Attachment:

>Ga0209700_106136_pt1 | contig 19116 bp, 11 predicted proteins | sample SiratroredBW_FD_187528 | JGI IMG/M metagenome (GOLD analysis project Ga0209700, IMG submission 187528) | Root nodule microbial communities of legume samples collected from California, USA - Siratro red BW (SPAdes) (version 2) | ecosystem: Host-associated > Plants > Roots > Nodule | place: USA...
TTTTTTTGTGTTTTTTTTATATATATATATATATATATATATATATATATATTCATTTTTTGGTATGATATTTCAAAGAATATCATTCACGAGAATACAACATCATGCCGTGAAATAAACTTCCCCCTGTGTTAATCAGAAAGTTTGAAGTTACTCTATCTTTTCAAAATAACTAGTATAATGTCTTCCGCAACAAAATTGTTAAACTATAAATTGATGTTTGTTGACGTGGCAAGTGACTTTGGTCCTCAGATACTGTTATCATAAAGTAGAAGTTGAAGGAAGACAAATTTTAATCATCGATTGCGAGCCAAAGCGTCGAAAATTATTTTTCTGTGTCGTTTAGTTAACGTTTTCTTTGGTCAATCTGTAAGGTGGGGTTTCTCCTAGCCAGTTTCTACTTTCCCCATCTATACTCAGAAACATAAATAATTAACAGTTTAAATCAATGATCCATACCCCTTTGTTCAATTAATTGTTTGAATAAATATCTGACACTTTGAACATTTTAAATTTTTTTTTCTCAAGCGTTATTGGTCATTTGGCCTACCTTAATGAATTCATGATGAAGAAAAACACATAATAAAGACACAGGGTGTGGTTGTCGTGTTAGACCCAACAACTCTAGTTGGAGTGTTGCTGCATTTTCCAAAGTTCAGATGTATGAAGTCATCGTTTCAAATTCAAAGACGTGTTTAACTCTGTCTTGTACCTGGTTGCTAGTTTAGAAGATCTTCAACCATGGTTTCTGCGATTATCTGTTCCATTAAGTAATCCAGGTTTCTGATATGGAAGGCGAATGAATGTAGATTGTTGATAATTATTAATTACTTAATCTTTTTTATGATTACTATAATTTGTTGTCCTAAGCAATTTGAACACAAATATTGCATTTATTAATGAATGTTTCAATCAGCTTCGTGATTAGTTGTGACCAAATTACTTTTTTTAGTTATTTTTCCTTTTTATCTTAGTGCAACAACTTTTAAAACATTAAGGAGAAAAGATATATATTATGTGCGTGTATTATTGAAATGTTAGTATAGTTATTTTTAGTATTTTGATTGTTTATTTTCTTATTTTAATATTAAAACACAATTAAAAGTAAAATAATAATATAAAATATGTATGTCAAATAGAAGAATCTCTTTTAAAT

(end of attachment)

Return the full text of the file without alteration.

>Ga0209700_106136_pt1 | contig 19116 bp, 11 predicted proteins | sample SiratroredBW_FD_187528 | JGI IMG/M metagenome (GOLD analysis project Ga0209700, IMG submission 187528) | Root nodule microbial communities of legume samples collected from California, USA - Siratro red BW (SPAdes) (version 2) | ecosystem: Host-associated > Plants > Roots > Nodule | place: USA...
TTTTTTTGTGTTTTTTTTATATATATATATATATATATATATATATATATATTCATTTTTTGGTATGATATTTCAAAGAATATCATTCACGAGAATACAACATCATGCCGTGAAATAAACTTCCCCCTGTGTTAATCAGAAAGTTTGAAGTTACTCTATCTTTTCAAAATAACTAGTATAATGTCTTCCGCAACAAAATTGTTAAACTATAAATTGATGTTTGTTGACGTGGCAAGTGACTTTGGTCCTCAGATACTGTTATCATAAAGTAGAAGTTGAAGGAAGACAAATTTTAATCATCGATTGCGAGCCAAAGCGTCGAAAATTATTTTTCTGTGTCGTTTAGTTAACGTTTTCTTTGGTCAATCTGTAAGGTGGGGTTTCTCCTAGCCAGTTTCTACTTTCCCCATCTATACTCAGAAACATAAATAATTAACAGTTTAAATCAATGATCCATACCCCTTTGTTCAATTAATTGTTTGAATAAATATCTGACACTTTGAACATTTTAAATTTTTTTTTCTCAAGCGTTATTGGTCATTTGGCCTACCTTAATGAATTCATGATGAAGAAAAACACATAATAAAGACACAGGGTGTGGTTGTCGTGTTAGACCCAACAACTCTAGTTGGAGTGTTGCTGCATTTTCCAAAGTTCAGATGTATGAAGTCATCGTTTCAAATTCAAAGACGTGTTTAACTCTGTCTTGTACCTGGTTGCTAGTTTAGAAGATCTTCAACCATGGTTTCTGCGATTATCTGTTCCATTAAGTAATCCAGGTTTCTGATATGGAAGGCGAATGAATGTAGATTGTTGATAATTATTAATTACTTAATCTTTTTTATGATTACTATAATTTGTTGTCCTAAGCAATTTGAACACAAATATTGCATTTATTAATGAATGTTTCAATCAGCTTCGTGATTAGTTGTGACCAAATTACTTTTTTTAGTTATTTTTCCTTTTTATCTTAGTGCAACAACTTTTAAAACATTAAGGAGAAAAGATATATATTATGTGCGTGTATTATTGAAATGTTAGTATAGTTATTTTTAGTATTTTGATTGTTTATTTTCTTATTTTAATATTAAAACACAATTAAAAGTAAAATAATAATATAAAATATGTATGTCAAATAGAAGAATCTCTTTTAAAT